Now fast forward with me over 700 years, and meet a women named Agnes Bojaxhiu, who joined a Catholic order for women that was birthed because of the simple work St. Francis committed himself to. In 1928 Agnes left her home at the age of 18, and joined the Sisters of Loreto, never again to see her mother or sisters.

Agnes was a teacher, and a good one at that, but she became more and more disturbed by the poverty that surrounded her in new home town. When a famine came to her city, death and misery ensued, and violence broke out between Hindu’s and Muslim’s, leaving her city destitute, along with the people who lived there. This was the beginning of her next “calling within a call” to live simply, care for the sick, feed the poor, and befriend the dying as they await their last breath. All this was done in the name of Christ.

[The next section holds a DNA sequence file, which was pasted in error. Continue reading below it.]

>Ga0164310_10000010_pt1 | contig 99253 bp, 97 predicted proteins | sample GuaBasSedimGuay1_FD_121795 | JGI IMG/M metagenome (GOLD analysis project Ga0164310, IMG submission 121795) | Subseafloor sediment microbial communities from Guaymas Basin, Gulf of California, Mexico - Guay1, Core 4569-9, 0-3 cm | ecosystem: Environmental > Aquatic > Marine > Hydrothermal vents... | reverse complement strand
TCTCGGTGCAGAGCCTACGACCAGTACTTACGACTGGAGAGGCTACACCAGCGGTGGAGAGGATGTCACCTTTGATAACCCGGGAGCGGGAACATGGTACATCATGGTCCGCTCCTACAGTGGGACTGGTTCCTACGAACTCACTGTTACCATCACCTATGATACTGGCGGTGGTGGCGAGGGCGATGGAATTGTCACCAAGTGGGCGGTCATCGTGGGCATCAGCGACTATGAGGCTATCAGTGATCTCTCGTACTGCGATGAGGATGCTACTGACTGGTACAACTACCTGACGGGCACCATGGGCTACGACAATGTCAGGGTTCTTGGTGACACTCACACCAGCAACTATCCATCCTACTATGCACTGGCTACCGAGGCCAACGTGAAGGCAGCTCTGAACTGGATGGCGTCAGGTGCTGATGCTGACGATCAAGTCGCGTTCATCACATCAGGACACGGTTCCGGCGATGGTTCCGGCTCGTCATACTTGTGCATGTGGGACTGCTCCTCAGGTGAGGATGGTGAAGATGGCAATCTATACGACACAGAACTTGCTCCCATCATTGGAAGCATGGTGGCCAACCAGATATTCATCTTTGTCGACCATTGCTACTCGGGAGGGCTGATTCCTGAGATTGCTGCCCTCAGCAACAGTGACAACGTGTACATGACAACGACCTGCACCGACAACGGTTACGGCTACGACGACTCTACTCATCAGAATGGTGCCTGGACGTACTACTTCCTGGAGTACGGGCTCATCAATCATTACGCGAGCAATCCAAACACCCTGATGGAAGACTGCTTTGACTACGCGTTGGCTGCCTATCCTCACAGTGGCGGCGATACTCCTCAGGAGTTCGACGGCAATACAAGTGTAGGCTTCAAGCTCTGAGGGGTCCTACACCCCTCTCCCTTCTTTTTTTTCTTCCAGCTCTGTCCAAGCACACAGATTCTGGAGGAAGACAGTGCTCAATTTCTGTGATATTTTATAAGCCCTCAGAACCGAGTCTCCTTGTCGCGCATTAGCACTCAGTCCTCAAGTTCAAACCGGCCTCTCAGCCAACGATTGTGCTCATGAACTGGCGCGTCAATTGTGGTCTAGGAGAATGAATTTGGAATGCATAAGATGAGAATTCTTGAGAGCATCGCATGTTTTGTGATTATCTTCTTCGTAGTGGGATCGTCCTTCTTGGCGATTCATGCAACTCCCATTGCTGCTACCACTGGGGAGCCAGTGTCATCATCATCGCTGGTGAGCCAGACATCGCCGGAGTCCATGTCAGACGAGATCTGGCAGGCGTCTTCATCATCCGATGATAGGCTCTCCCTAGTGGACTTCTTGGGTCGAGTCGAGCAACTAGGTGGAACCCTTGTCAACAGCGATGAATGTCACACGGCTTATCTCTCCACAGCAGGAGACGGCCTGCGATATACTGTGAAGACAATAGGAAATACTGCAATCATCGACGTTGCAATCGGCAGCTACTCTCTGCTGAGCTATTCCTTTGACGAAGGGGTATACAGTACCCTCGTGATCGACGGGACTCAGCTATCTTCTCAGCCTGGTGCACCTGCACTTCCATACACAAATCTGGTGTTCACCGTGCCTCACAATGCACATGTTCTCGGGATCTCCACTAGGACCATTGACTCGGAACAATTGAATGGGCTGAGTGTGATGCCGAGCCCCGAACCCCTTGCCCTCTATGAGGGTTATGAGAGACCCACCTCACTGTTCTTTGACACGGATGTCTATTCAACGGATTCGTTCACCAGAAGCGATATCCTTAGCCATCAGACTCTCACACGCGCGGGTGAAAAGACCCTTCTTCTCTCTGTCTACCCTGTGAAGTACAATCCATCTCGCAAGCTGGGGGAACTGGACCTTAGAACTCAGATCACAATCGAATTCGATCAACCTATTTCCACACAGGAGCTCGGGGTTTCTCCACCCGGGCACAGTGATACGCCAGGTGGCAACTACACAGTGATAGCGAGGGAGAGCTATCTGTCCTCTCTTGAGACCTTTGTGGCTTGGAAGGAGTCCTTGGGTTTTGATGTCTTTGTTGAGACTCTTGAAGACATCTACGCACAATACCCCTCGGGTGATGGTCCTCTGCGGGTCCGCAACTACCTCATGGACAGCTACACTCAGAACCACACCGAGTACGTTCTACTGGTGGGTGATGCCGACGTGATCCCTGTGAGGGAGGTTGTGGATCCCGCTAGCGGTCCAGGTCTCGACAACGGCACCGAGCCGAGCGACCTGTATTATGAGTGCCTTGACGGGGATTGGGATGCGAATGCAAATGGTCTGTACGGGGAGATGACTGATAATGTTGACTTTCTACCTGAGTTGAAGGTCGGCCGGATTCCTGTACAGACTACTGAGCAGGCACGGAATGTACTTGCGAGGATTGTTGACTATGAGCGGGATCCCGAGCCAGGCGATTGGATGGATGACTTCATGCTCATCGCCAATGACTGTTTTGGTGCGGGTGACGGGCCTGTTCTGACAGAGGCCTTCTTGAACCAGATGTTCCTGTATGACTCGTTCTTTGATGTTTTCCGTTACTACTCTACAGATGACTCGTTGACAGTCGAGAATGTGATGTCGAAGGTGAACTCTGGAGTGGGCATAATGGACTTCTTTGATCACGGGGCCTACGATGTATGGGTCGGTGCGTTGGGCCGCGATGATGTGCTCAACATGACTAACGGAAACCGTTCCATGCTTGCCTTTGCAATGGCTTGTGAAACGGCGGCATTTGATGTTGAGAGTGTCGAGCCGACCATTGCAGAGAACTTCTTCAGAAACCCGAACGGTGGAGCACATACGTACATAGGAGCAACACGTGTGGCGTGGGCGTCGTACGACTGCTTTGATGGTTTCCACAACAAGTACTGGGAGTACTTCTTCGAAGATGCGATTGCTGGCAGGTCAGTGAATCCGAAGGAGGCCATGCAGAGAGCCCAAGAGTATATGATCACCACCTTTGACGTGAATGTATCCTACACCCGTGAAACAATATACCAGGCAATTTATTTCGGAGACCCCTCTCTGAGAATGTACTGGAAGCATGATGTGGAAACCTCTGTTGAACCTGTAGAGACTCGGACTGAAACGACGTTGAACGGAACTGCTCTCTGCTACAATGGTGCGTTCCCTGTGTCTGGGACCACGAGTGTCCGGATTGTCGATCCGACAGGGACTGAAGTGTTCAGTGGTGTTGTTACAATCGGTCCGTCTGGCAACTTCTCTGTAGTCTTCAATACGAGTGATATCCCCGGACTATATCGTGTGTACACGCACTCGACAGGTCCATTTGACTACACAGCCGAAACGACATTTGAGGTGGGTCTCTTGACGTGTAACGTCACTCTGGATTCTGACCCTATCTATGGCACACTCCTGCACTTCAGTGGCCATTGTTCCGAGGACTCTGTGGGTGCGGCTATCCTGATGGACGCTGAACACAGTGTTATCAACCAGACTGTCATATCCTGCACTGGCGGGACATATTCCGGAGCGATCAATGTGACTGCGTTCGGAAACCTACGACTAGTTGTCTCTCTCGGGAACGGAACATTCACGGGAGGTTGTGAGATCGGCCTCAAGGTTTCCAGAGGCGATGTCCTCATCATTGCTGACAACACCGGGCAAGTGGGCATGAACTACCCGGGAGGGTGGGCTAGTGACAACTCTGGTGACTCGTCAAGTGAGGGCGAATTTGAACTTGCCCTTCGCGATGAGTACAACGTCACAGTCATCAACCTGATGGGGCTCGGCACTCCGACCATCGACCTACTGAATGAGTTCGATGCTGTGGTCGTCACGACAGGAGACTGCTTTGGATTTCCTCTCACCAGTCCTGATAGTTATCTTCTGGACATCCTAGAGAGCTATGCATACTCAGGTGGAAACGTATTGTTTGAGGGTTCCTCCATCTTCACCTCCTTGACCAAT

Years later, and throughout more than 120 countries, her work is living and active, and lives beyond her life. Agnes is also known as Mother Teresa, who died in 1997, and leaves a legacy of simplicity, with a passion to be Christ to the vulnerable, the sick, and the marginalized. Mother Teresa inspires us all to find a way to translate our spiritual beliefs into action in the world. How has one woman accomplished so much?

The Christian answer is “the power of God,” of course, but God’s power allowed this woman to live a simple, unassuming life, stripped of ego and desire for worldly gain, with a posture of humility and listening as she serve the poor, the sick, and the dying.